Wednesday, May 21, 2008

Odd lots

I've been fairly active on e-bay lately, buying copies of British dramas on dvd. The most prominent of these purchases has been the five series of 'Cold Feet'; I didn't buy a box set for fear of shipping problems, but instead participated in several auctions until I acquired individually the entire set. Each season cost about three pounds, whereas the list price is much higher. Amazon lists most of the seasons at twenty pounds, but discounts them to six or seven pounds, not including postage. So my e-bay purchases were definitely at a sharp and worthwhile discount.

The problem with foreign-bought (ie non-Israeli) dvds is that they lack subtitles in Hebrew. This makes watching them problematic for my wife, whose listening to idiomatic English skills are not too high. But I've found it problematic as well; obviously, over the years I've got used to reading the subtitles and subconsciously using them to fill in gaps when I didn't hear properly what was being said. I've overcome this quite successfully by displaying the English subtitles, but have noticed that there are not infrequent discrepancies between what is being said and what is being displayed.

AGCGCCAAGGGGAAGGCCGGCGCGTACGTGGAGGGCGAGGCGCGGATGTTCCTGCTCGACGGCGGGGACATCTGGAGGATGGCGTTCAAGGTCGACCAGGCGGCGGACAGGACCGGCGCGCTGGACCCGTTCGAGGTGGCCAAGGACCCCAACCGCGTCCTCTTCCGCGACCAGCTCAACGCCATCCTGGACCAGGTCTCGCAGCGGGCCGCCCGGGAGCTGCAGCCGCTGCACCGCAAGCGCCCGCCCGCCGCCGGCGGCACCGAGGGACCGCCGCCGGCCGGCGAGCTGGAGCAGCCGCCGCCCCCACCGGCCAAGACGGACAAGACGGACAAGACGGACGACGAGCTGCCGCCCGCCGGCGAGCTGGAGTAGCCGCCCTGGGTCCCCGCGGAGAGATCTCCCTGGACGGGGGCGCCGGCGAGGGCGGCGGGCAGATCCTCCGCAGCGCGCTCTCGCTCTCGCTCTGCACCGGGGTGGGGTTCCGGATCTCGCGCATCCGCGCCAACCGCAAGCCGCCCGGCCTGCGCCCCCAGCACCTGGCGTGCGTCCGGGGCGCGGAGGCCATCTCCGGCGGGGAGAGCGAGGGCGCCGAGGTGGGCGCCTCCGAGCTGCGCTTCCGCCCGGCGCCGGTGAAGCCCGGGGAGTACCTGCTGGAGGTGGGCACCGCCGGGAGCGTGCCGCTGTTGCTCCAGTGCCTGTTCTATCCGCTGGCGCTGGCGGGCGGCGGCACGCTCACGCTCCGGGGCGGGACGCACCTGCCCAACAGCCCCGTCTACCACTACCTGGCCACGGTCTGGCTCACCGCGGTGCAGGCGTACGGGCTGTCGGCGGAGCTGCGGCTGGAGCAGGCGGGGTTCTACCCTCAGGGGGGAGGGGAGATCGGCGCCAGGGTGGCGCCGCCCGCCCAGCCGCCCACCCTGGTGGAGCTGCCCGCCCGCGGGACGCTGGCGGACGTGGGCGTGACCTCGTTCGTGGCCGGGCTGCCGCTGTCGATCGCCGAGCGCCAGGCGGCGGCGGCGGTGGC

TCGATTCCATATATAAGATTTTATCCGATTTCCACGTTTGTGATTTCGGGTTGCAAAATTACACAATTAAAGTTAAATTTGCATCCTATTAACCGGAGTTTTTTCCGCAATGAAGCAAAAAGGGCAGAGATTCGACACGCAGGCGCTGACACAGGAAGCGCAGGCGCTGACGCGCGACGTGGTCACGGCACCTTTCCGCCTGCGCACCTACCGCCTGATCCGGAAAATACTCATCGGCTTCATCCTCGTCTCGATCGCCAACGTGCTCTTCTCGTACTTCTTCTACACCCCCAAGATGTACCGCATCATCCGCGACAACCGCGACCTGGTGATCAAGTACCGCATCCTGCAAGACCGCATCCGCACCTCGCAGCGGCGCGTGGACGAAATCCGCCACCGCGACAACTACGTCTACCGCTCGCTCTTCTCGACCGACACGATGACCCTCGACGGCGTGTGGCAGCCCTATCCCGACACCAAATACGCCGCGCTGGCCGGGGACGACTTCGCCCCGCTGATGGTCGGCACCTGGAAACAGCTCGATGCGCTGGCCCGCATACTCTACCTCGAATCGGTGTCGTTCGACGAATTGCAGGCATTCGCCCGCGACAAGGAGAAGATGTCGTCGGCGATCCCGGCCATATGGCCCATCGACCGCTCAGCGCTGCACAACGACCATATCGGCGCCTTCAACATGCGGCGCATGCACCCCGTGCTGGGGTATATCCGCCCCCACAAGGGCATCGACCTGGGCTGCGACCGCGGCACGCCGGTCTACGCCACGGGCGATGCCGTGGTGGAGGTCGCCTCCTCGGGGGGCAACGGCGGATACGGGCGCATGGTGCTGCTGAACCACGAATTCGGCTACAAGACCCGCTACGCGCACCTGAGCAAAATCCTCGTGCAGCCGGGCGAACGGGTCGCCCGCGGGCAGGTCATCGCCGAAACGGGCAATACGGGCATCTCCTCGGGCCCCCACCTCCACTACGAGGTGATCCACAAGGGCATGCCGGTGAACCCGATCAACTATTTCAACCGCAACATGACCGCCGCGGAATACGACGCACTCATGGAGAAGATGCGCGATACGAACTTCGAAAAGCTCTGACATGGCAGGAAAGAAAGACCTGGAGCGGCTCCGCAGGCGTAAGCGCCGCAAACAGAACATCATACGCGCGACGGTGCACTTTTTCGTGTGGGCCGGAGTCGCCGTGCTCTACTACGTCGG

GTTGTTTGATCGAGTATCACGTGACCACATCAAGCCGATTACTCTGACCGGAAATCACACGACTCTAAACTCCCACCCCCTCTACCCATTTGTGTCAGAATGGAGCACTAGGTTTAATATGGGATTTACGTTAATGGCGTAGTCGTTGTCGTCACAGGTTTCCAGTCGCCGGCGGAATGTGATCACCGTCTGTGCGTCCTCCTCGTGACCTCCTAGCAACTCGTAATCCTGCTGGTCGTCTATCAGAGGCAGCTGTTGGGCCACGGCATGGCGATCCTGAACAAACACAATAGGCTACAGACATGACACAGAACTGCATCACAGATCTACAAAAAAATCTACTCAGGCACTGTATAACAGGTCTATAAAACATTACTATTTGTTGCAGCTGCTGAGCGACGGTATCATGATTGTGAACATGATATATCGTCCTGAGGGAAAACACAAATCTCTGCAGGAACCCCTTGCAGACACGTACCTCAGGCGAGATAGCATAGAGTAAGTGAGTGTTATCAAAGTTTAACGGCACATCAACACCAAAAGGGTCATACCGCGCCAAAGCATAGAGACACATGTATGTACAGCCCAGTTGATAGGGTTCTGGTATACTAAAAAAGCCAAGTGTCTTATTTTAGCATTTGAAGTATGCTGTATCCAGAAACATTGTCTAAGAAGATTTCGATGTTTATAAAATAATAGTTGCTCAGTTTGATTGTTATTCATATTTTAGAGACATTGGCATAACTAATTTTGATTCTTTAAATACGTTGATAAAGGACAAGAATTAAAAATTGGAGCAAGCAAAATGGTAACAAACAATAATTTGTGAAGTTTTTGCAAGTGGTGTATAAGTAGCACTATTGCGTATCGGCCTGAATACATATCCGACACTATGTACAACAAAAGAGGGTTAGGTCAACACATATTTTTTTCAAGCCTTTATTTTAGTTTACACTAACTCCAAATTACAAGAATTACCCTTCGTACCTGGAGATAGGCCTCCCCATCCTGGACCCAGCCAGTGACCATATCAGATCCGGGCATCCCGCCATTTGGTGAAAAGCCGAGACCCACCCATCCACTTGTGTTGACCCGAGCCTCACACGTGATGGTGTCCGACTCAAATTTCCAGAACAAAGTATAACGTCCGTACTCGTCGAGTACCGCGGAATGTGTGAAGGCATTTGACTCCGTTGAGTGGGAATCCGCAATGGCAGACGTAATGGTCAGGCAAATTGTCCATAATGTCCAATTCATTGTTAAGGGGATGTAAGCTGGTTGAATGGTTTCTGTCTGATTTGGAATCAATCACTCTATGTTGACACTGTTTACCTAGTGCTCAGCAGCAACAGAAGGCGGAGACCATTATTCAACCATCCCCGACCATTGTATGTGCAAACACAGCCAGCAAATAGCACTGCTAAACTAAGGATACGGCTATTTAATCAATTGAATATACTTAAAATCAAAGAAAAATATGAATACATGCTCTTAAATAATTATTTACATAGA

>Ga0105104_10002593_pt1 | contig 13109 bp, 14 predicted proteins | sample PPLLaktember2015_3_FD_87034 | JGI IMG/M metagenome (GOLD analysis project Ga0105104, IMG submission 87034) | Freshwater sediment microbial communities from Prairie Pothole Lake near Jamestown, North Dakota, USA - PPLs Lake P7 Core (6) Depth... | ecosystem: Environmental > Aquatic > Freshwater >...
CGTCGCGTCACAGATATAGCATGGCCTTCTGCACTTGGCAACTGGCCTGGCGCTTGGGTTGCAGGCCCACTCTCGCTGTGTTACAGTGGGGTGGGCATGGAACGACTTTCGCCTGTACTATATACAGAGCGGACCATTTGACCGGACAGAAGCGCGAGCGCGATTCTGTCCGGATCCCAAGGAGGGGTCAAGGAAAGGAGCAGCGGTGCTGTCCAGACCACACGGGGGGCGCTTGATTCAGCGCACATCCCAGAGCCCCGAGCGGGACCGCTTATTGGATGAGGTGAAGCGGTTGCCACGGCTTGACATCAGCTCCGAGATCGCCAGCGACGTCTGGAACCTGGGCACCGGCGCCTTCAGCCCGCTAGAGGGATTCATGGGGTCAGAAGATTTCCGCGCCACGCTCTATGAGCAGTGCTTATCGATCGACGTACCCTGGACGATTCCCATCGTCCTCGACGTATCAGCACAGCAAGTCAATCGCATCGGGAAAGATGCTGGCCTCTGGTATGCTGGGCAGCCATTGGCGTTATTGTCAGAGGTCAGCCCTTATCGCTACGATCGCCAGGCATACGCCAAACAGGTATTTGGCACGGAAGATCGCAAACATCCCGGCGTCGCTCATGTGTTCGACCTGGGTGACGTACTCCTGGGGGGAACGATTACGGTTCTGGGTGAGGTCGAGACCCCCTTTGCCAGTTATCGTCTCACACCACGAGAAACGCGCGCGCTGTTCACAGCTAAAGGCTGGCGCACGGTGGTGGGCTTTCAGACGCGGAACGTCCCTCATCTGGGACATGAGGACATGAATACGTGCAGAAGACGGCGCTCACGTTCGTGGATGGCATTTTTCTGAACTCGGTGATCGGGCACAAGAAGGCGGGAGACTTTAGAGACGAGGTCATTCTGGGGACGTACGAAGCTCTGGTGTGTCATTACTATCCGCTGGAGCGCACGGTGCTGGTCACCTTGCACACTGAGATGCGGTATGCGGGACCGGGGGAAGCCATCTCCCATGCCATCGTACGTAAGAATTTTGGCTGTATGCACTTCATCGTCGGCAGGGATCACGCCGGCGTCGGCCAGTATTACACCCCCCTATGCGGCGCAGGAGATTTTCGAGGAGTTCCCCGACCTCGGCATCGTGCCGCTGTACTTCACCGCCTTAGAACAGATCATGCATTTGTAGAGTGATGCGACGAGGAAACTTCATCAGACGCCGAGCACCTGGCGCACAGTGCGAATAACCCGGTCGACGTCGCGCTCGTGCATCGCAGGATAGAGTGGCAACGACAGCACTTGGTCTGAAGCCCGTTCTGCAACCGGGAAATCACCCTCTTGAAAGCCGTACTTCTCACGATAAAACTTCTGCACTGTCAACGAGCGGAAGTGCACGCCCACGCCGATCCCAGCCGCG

I have mentioned previously purchasing a disc of French composer Erik Satie's piano pieces. Whilst knocking around the Internet, I discovered musician Mike Dickson's mainly Mellotron based ruminations on the same material. Should one choose to download the music, beware that it comes as an ISO image file and so has to be treated differently than a series of wave files. I've listened to most of the album, and whilst the same as the piano disc, it is also different. It brings into focus a feeling which I've had about instrumental music - I concentrate too much on the music and too little on the whole. Obviously, the piano disc is wholly music, but the mellotron disc has atmospheric bells and whistles, and makes listening a holistic experience. I haven't got there yet.

I've mentioned before my recording dvd machine. Since its last visit to the technicians, it has been performing admirably. At the beginning of each week, I check our satellite tv provider's internet site and see which films are being broadcast during the week; I make a list of all those that I want to tape, including channel, day, time and duration. Then I record the films. I even sometimes get to watch them. We're having a Harrison Ford marathon on Friday/Saturday, which will allow me to record several films which I used to have on video.

As it's getting to the stage where I don't remember exactly what I do or don't have, I knocked together a small dvd database program the other day. This keeps track of the dvds and the actor who appeared in the dvd, so if anybody asks "Do you have any Jack Nicholson dvds?", I can answer positively, and even say which ones. I single out Jack because it seems that at the moment he appears in more dvds that I have than anyone else (although Harrison Ford may shortly overtake him).